Hantavirus can cause a rare, but deadly, disease called hantavirus pulmonary syndrome (HPS). A local woman in her 50’s is currently hospitalized with symptoms consistent with HPS. In February, an Issaquah man in his 30’s contracted hantavirus and subsequently died. Public Health – Seattle & King County is raising awareness about steps you can take to reduce the risk of contracting hantavirus wherever deer mice are common. Deer mice do not live in urban settings in Washington, but prefer woodland areas such as the suburban foothills. There are currently reports of increased numbers of deer mice in the Issaquah area. Deer mice have distinctive white underbellies and white sides.
How is hantavirus contracted?
- Breathing in hantavirus – this can happen when dust from dried rodent urine, saliva and droppings that contain hantavirus are stirred up in the air.
- Touching hantavirus – people can get infected by touching rodent urine, droppings, or nesting materials that contain the virus and then touching their eyes, nose, or mouth.
- Rodent bite.
The disease does not spread from person-to-person.
Signs and symptoms of HPS
- Symptoms begin 1-8 weeks after inhaling the virus.
- Individuals typically experience 3-5 days at the start of their illness with symptoms similar to the flu including fever, sore muscles, headaches, nausea, vomiting, and fatigue.
- As the disease worsens, it causes coughing and shortness of breath as fluid fills the lungs.
Anyone who has had exposure to rodent nests or areas where rodents are living and who develops symptoms should see a healthcare provider promptly.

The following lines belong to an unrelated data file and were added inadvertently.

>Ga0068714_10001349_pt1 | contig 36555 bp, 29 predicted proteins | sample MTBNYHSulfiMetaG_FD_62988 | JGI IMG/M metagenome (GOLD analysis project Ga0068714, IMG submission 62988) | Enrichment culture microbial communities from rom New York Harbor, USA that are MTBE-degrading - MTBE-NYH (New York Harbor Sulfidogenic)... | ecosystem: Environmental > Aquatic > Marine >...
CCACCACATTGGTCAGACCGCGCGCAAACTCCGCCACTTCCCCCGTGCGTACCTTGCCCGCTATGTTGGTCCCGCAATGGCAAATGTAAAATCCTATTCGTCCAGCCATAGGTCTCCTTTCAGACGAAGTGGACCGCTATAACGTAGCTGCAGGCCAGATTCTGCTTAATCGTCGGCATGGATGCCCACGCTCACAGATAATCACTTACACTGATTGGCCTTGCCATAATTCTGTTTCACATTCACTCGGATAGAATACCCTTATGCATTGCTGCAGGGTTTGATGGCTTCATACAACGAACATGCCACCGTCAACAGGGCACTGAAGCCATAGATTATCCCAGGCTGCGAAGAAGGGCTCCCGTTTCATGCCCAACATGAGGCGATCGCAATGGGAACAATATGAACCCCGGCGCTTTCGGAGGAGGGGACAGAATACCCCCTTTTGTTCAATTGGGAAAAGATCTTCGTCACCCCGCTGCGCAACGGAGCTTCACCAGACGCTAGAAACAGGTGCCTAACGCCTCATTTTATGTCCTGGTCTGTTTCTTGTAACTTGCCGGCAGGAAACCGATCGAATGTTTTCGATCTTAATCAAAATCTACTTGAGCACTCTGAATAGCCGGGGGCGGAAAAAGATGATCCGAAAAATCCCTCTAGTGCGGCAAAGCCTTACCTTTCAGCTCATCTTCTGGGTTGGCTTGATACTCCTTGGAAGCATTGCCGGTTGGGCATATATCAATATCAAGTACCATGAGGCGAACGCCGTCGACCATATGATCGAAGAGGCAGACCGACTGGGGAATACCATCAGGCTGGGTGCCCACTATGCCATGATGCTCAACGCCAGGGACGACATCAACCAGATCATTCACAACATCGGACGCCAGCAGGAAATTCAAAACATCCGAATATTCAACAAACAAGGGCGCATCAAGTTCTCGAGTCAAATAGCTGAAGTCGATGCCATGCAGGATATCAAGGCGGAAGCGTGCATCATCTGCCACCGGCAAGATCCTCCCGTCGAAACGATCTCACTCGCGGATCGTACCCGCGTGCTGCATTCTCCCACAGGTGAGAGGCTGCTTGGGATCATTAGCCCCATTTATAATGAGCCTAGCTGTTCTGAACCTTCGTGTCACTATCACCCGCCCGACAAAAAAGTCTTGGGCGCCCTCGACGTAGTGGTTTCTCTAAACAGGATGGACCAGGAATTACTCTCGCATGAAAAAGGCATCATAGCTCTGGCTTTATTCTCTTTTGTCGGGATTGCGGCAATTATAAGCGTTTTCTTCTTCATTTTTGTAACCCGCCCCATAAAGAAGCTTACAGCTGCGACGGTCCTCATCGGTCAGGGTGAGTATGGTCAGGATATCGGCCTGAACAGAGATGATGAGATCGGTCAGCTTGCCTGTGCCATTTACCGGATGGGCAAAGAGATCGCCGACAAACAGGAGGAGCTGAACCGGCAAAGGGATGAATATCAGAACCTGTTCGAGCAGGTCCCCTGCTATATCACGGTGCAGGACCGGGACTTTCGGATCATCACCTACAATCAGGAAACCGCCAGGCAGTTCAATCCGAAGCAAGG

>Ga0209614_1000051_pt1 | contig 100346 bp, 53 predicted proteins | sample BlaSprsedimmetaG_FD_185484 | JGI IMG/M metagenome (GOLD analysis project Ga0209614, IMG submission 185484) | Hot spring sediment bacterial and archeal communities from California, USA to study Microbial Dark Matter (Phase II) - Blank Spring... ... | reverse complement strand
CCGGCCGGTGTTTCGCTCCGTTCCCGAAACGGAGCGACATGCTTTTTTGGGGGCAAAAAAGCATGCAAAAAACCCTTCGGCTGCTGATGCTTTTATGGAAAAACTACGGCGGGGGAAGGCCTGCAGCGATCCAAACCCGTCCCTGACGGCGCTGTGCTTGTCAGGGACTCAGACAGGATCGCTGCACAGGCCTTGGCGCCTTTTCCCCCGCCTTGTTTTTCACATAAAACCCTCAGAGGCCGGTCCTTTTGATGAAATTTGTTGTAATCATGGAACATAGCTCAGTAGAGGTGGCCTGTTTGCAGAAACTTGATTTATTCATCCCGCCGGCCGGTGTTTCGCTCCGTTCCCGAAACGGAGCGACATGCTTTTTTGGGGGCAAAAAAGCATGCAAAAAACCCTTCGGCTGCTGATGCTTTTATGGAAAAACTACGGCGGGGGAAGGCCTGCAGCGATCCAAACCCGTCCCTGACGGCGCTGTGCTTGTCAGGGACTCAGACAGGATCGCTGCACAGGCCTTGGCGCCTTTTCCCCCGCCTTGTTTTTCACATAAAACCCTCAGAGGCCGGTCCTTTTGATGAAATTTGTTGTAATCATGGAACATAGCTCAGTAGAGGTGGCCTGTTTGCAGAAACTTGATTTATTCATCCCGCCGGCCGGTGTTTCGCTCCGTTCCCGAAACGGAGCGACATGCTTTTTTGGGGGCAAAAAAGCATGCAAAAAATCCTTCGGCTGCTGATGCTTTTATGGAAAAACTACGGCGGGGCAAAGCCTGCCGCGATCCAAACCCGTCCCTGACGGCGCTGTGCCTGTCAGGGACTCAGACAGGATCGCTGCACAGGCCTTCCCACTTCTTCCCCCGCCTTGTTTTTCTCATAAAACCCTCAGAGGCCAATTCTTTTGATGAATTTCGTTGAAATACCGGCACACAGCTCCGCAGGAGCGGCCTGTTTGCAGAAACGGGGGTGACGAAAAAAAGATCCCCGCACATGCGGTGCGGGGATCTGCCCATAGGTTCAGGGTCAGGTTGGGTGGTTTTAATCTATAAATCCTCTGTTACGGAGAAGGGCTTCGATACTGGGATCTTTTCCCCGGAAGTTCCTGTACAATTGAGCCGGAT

Additional advice for people concerned about hantavirus
The chance of being exposed to hantavirus is greatest when people work, play, or live in closed spaces where rodents are actively living. If you live in an area where deer mice are known to live, take precautions to prevent rodent infestations even if you do not see rodents or their droppings.
Potential risk activities for HPS include:
- Opening or cleaning previously unused buildings, cabins, sheds, barns, garages, and storage facilities (including those that have been closed during the winter).
- Housecleaning activities in and around homes with rodent infestations (guidance for cleaning up rodent nest and infected areas visit Cleaning and Rodents).
- Work-related exposure: Construction, utility, and pest control workers when working in crawl spaces, under houses, or in vacant buildings that may have a rodent population.
- Campers and hikers: Campers and hikers can be exposed if they use infested trail shelters or camp in other rodent habitats.
- Exposure to cars, trailers, or mobile homes where rodents are living (guidance for cleaning vehicles visit The CDC Communicable Diseases).
Some people may prefer to consult with a pest control agency to help with rodents in the home or other structures. Public Health should be consulted and special precautions are indicated for cleaning homes or buildings with heavy rodent infestations (piles of feces, numerous nests, or dead rodents), vacant dwellings that have attracted rodents while unoccupied, or dwellings and other structures that have been occupied by persons with confirmed hantavirus infection. Public Health recommends hiring professional pest control services in these situations.
For more about HPS, please visit King County Department of Health.
For updates on new and suspected cases, please visit Public Health Insider.